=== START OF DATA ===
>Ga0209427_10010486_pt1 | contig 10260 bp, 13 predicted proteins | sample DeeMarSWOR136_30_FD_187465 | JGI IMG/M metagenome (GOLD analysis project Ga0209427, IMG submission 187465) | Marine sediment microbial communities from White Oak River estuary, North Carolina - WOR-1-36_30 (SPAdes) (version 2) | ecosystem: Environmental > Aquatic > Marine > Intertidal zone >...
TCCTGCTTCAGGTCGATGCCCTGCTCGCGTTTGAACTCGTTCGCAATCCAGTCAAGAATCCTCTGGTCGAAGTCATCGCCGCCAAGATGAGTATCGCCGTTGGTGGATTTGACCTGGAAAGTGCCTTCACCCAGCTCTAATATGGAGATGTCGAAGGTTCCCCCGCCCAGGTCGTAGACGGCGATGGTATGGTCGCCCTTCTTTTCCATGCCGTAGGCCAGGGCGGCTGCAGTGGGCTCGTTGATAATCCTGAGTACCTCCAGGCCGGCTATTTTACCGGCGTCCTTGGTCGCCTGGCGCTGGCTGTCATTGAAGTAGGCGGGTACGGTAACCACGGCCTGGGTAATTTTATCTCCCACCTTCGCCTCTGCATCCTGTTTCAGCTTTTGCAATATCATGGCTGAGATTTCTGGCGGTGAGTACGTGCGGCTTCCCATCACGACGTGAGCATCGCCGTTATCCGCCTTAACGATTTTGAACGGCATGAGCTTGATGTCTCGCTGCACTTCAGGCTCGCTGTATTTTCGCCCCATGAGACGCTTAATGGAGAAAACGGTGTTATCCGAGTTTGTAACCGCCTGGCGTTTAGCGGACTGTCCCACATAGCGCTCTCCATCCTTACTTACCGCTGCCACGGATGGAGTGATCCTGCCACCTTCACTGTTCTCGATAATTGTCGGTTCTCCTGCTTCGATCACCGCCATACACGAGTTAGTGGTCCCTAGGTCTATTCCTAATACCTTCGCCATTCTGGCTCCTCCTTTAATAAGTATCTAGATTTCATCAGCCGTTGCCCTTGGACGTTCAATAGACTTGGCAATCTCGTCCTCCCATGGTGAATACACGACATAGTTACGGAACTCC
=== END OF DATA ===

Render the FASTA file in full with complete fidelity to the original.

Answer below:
>Ga0209427_10010486_pt1 | contig 10260 bp, 13 predicted proteins | sample DeeMarSWOR136_30_FD_187465 | JGI IMG/M metagenome (GOLD analysis project Ga0209427, IMG submission 187465) | Marine sediment microbial communities from White Oak River estuary, North Carolina - WOR-1-36_30 (SPAdes) (version 2) | ecosystem: Environmental > Aquatic > Marine > Intertidal zone >...
TCCTGCTTCAGGTCGATGCCCTGCTCGCGTTTGAACTCGTTCGCAATCCAGTCAAGAATCCTCTGGTCGAAGTCATCGCCGCCAAGATGAGTATCGCCGTTGGTGGATTTGACCTGGAAAGTGCCTTCACCCAGCTCTAATATGGAGATGTCGAAGGTTCCCCCGCCCAGGTCGTAGACGGCGATGGTATGGTCGCCCTTCTTTTCCATGCCGTAGGCCAGGGCGGCTGCAGTGGGCTCGTTGATAATCCTGAGTACCTCCAGGCCGGCTATTTTACCGGCGTCCTTGGTCGCCTGGCGCTGGCTGTCATTGAAGTAGGCGGGTACGGTAACCACGGCCTGGGTAATTTTATCTCCCACCTTCGCCTCTGCATCCTGTTTCAGCTTTTGCAATATCATGGCTGAGATTTCTGGCGGTGAGTACGTGCGGCTTCCCATCACGACGTGAGCATCGCCGTTATCCGCCTTAACGATTTTGAACGGCATGAGCTTGATGTCTCGCTGCACTTCAGGCTCGCTGTATTTTCGCCCCATGAGACGCTTAATGGAGAAAACGGTGTTATCCGAGTTTGTAACCGCCTGGCGTTTAGCGGACTGTCCCACATAGCGCTCTCCATCCTTACTTACCGCTGCCACGGATGGAGTGATCCTGCCACCTTCACTGTTCTCGATAATTGTCGGTTCTCCTGCTTCGATCACCGCCATACACGAGTTAGTGGTCCCTAGGTCTATTCCTAATACCTTCGCCATTCTGGCTCCTCCTTTAATAAGTATCTAGATTTCATCAGCCGTTGCCCTTGGACGTTCAATAGACTTGGCAATCTCGTCCTCCCATGGTGAATACACGACATAGTTACGGAACTCC